Padron is a tiny, family-run tapas bar in Budapest's Palace Quarter in District 8, situated on a quiet side street. The restaurant exhibits all the usual signs of a busy family-run enterprise with the mother taking orders, the son serving food, and the father behind the bar.
The best tapas include their staple, pimientos de Padron (fried peppers), the marinated shrimp (gambas pil-pil), the notably excellent morcilla (blood sausage), and the lamb shoulder topped with goat cheese and blanketed in an orange and fig based sauce (espaldilla de cordero). Also, don't miss the simple but always delicious patatas bravas. Padron also serves a selection of Spanish and Hungarian wines to wash down the treats. It's a small dinner-only restaurant that fills up quickly, so be sure to book early.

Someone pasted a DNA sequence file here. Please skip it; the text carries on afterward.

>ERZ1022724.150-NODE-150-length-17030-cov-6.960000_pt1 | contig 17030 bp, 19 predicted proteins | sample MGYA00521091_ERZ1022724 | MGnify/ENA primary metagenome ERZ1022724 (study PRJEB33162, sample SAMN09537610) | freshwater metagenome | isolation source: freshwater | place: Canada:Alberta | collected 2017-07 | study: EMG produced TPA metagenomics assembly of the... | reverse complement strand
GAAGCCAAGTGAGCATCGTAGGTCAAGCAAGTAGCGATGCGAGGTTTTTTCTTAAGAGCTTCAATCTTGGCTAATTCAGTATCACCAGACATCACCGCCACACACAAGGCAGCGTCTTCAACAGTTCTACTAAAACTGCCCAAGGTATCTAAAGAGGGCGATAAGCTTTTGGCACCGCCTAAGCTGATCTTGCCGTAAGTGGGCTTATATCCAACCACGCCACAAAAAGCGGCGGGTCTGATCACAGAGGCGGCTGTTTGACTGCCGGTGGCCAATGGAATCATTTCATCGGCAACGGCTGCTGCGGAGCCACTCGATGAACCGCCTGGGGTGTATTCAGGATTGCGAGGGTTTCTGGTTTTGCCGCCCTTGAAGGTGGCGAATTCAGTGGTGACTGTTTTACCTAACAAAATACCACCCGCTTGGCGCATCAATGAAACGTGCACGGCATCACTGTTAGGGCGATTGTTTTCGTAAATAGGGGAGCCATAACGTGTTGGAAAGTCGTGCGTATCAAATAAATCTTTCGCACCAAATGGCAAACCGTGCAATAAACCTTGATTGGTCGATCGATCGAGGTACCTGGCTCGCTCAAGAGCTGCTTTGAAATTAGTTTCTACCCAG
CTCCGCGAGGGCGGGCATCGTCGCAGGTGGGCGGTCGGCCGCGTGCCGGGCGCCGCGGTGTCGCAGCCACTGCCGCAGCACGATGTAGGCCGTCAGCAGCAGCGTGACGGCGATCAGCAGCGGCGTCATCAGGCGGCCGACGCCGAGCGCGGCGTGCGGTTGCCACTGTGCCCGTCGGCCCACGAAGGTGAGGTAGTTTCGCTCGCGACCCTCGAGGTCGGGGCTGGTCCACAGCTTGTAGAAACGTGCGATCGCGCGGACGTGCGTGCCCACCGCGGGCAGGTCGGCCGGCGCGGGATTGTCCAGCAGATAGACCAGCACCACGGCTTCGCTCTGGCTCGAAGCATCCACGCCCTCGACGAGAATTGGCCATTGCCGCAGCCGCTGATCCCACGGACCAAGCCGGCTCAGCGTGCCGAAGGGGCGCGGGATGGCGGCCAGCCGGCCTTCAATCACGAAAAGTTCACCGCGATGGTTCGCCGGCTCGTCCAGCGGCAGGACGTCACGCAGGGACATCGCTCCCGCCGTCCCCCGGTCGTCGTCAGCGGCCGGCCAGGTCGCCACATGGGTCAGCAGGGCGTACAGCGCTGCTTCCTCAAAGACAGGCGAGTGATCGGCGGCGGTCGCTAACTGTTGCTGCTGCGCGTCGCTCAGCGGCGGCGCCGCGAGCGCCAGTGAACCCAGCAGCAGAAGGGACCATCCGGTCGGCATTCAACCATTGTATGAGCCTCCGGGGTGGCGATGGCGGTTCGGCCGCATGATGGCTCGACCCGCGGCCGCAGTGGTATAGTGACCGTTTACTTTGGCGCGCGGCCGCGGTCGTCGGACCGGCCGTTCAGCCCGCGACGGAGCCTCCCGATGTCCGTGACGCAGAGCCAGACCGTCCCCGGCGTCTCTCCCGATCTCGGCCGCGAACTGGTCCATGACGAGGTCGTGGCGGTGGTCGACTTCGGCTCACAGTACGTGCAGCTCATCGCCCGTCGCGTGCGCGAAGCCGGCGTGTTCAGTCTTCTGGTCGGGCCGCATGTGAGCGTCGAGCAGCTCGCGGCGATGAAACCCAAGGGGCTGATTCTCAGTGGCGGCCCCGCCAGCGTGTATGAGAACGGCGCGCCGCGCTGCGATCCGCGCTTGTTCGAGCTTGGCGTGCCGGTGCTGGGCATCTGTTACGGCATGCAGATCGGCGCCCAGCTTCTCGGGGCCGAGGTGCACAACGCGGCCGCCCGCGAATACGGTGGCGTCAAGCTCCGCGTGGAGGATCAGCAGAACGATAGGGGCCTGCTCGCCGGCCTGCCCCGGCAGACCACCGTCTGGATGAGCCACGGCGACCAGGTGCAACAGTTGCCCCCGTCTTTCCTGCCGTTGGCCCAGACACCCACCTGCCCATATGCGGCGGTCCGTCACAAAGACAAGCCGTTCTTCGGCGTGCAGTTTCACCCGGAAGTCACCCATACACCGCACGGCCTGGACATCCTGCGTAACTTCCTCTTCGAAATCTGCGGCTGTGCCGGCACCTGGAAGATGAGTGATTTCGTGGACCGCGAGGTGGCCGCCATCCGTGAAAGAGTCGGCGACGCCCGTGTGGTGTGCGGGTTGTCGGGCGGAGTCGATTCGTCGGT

Once in the neighborhood, walk around Horánszky, Múzeum, and Bródy Sándor Streets along grand buildings that the Hungarian nobility built for themselves before WWI. Padron's street was known as "little Vatican", and today many of these ornate buildings once again belong to the Catholic Church, that's why it's so quiet here at night.